Discussing the threats hanging over Israel, “which is so little and so existentially threatened” by the likes of Mahmoud Ahmedinijad, “who should be arrested for incitement of crimes against humanity, as the world looks on,” Wiesel asked, “Where is the hope in all that?  How can one live, and attain love, friendship, and success, all the while knowing that death is waiting for us?”

Rhetorically, Wiesel said, “Hope can become a source of danger, but it depends what we do with it.   If I were alone, I could have chosen a life without hope, but I am not alone. No human being is alone. Therefore we must help those who need help – those in jail that are innocent, those who are sick and helpless, those who live in fear and anguish.  There is a choice.  Make the right choice.”

About Chapman University

“Our Promise to Remember: An Evening oh Humanity and Hope” featuring Elie Wiesel marked the 10th anniversary of the Rodgers Center for Holocaust Education and the 25th anniversary of Marilyn Harran’s tenure at Chapman University.  Harran holds the Stern Chair in Holocaust Education and is the founding director of the Rodgers Center and the Sala and Aron Samueli Holocaust Memorial Library.  Harran’s students, many of whom are not Jewish, learn from academics and meet survivors.  The event, which was sold out months ago, raised about $500,000 to benefit the Rodgers Center and Holocaust study programs at Chapman.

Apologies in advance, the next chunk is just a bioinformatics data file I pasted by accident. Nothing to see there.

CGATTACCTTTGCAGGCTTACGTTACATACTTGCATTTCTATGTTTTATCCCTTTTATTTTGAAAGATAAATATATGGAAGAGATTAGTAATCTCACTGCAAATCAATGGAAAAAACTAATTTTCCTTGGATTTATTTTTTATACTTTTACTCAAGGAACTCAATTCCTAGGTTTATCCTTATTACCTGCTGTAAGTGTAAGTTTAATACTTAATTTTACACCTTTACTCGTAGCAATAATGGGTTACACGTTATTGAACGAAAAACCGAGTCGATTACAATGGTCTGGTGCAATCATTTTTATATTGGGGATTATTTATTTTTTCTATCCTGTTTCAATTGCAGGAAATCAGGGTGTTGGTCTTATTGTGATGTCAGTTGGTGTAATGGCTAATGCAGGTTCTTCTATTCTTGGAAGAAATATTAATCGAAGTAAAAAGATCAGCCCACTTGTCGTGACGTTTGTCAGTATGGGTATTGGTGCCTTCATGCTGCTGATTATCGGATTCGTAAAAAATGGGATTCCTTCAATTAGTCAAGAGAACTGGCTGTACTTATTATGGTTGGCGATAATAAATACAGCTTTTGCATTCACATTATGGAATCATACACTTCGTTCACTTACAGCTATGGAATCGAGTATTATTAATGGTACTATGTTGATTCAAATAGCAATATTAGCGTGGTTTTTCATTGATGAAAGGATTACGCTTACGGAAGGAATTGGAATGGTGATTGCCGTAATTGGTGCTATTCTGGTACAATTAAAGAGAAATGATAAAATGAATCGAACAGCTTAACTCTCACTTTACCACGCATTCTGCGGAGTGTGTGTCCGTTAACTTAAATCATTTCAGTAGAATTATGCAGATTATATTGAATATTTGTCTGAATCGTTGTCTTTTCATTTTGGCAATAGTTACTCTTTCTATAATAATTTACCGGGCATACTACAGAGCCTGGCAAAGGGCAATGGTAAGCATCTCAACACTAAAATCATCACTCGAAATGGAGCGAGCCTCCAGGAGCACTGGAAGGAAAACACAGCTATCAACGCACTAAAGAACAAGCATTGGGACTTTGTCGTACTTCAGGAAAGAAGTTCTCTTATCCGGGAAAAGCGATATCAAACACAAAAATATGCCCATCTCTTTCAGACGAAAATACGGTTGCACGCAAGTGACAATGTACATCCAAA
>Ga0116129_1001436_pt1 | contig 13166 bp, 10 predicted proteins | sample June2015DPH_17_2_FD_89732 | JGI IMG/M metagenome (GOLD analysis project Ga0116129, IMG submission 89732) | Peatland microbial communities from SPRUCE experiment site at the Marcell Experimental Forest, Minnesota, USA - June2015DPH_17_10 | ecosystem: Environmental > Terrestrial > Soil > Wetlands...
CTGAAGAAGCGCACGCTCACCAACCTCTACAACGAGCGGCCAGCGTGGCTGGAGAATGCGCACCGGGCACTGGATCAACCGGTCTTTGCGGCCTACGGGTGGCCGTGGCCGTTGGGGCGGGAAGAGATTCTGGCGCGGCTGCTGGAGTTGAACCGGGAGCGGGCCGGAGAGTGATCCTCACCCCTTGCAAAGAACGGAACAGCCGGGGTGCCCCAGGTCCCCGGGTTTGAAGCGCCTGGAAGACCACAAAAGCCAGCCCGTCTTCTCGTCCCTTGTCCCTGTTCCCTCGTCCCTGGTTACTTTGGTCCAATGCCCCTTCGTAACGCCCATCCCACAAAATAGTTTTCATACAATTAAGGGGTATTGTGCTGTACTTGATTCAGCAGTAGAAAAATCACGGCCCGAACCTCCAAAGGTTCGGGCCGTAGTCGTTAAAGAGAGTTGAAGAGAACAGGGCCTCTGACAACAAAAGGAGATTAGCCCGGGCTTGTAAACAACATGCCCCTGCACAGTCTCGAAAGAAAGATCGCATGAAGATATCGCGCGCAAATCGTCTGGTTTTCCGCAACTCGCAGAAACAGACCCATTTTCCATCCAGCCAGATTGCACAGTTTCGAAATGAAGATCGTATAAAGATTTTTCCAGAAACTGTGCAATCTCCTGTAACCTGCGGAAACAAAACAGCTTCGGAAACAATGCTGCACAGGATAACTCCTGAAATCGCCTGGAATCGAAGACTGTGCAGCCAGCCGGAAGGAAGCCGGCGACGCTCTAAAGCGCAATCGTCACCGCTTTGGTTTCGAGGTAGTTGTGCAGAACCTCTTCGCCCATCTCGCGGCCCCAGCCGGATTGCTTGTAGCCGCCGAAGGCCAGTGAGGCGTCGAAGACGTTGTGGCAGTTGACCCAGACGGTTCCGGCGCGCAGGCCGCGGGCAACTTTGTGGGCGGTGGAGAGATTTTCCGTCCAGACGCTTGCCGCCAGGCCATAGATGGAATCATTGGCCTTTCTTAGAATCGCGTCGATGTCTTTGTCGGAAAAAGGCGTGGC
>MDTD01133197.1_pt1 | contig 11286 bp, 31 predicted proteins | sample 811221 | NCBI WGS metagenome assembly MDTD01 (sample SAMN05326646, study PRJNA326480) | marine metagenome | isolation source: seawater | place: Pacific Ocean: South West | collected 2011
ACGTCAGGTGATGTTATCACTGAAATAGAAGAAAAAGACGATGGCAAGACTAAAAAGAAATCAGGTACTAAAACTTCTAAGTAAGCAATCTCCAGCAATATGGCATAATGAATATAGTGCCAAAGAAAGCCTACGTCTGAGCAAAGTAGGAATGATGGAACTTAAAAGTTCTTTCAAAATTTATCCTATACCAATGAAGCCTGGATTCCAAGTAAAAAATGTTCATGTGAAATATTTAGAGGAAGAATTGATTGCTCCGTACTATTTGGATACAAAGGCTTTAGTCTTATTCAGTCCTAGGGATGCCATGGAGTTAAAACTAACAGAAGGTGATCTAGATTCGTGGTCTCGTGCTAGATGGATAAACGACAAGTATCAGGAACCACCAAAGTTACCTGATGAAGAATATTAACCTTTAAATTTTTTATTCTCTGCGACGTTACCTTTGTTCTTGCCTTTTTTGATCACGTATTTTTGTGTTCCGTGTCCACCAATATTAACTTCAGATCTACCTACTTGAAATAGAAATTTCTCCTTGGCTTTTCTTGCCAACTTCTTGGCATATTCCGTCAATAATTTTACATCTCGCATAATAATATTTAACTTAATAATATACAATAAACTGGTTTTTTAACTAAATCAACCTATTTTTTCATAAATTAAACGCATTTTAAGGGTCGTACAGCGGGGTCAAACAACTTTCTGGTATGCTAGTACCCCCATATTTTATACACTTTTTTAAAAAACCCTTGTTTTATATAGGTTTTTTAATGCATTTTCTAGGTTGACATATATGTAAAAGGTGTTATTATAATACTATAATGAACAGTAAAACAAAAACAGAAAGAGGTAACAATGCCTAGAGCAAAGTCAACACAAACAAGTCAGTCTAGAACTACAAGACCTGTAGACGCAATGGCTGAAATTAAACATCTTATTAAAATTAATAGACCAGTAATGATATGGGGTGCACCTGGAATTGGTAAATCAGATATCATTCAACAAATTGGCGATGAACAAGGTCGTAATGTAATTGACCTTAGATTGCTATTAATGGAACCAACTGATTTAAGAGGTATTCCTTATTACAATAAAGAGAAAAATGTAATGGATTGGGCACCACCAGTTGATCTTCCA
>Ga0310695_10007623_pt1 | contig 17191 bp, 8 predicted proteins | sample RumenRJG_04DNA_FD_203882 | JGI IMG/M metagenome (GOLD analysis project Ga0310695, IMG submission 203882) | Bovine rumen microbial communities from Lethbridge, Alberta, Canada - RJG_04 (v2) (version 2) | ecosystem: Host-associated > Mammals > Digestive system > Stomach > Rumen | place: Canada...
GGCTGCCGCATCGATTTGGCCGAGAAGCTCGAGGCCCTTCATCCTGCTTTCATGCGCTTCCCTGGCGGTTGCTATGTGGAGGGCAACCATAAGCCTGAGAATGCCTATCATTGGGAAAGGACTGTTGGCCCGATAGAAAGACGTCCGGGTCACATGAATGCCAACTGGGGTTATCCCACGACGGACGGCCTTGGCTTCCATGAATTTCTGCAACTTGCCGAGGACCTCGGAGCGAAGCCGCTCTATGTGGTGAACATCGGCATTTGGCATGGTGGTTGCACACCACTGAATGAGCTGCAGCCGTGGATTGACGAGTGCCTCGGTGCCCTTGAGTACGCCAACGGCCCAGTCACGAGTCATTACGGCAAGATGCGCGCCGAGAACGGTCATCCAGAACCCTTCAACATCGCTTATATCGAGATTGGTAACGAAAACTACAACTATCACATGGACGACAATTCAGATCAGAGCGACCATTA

Gala co-chairs were Nancy and Irving Chase, Rosemary and William Elperin, and Sheila and Mike Lefkowitz.  Honorary gala co-chairs were Phyllis and Barry Rodgers, Susan and Henry Samueli, and Sue and Ralph Stern.  The Board of Visitors of the Rodgers Center for Holocaust Education includes Gary Brahm, Judy Brostoff, Nancy and Irving Chase, Deborah and Lee Drucker, Susan and Richard Fybel, Natalie Weinstein Gold, Dana and Yossie Hollander, Karin Polacheck, and Ralph Stern.

About Elie Wiesel

Elie Wiesel was born September 30, 1928, in Transylvania, which is now part of Romania. When he was 15, Nazis deported him and his family to Auschwitz. His mother and younger sister died, and he and his father were later sent to Buchenwald, where his father died before the camp was liberated in 1945.

After the war, Wiesel studied at the Sorbonne in Paris and later became a journalist. During an interview with French writer Francois Mauriac, he was persuaded to write about his experiences in the death camps. The result was his memoir, Night.

When Wiesel received the Nobel Peace Prize in 1986, the Norwegian Nobel Committee called him a “messenger to mankind,” because, through his struggle to come to terms with “his own personal experience of total humiliation and of the utter contempt for humanity shown in Hitler’s death camps,” along with his “practical work in the cause of peace,” Wiesel had delivered a powerful message “of peace, atonement, and human dignity” to humanity.

This is Wiesel’s second visit to Chapman.  He dedicated the university’s Holocaust library on April 11, 2005, on the 60th anniversary of his liberation from Buchenwald.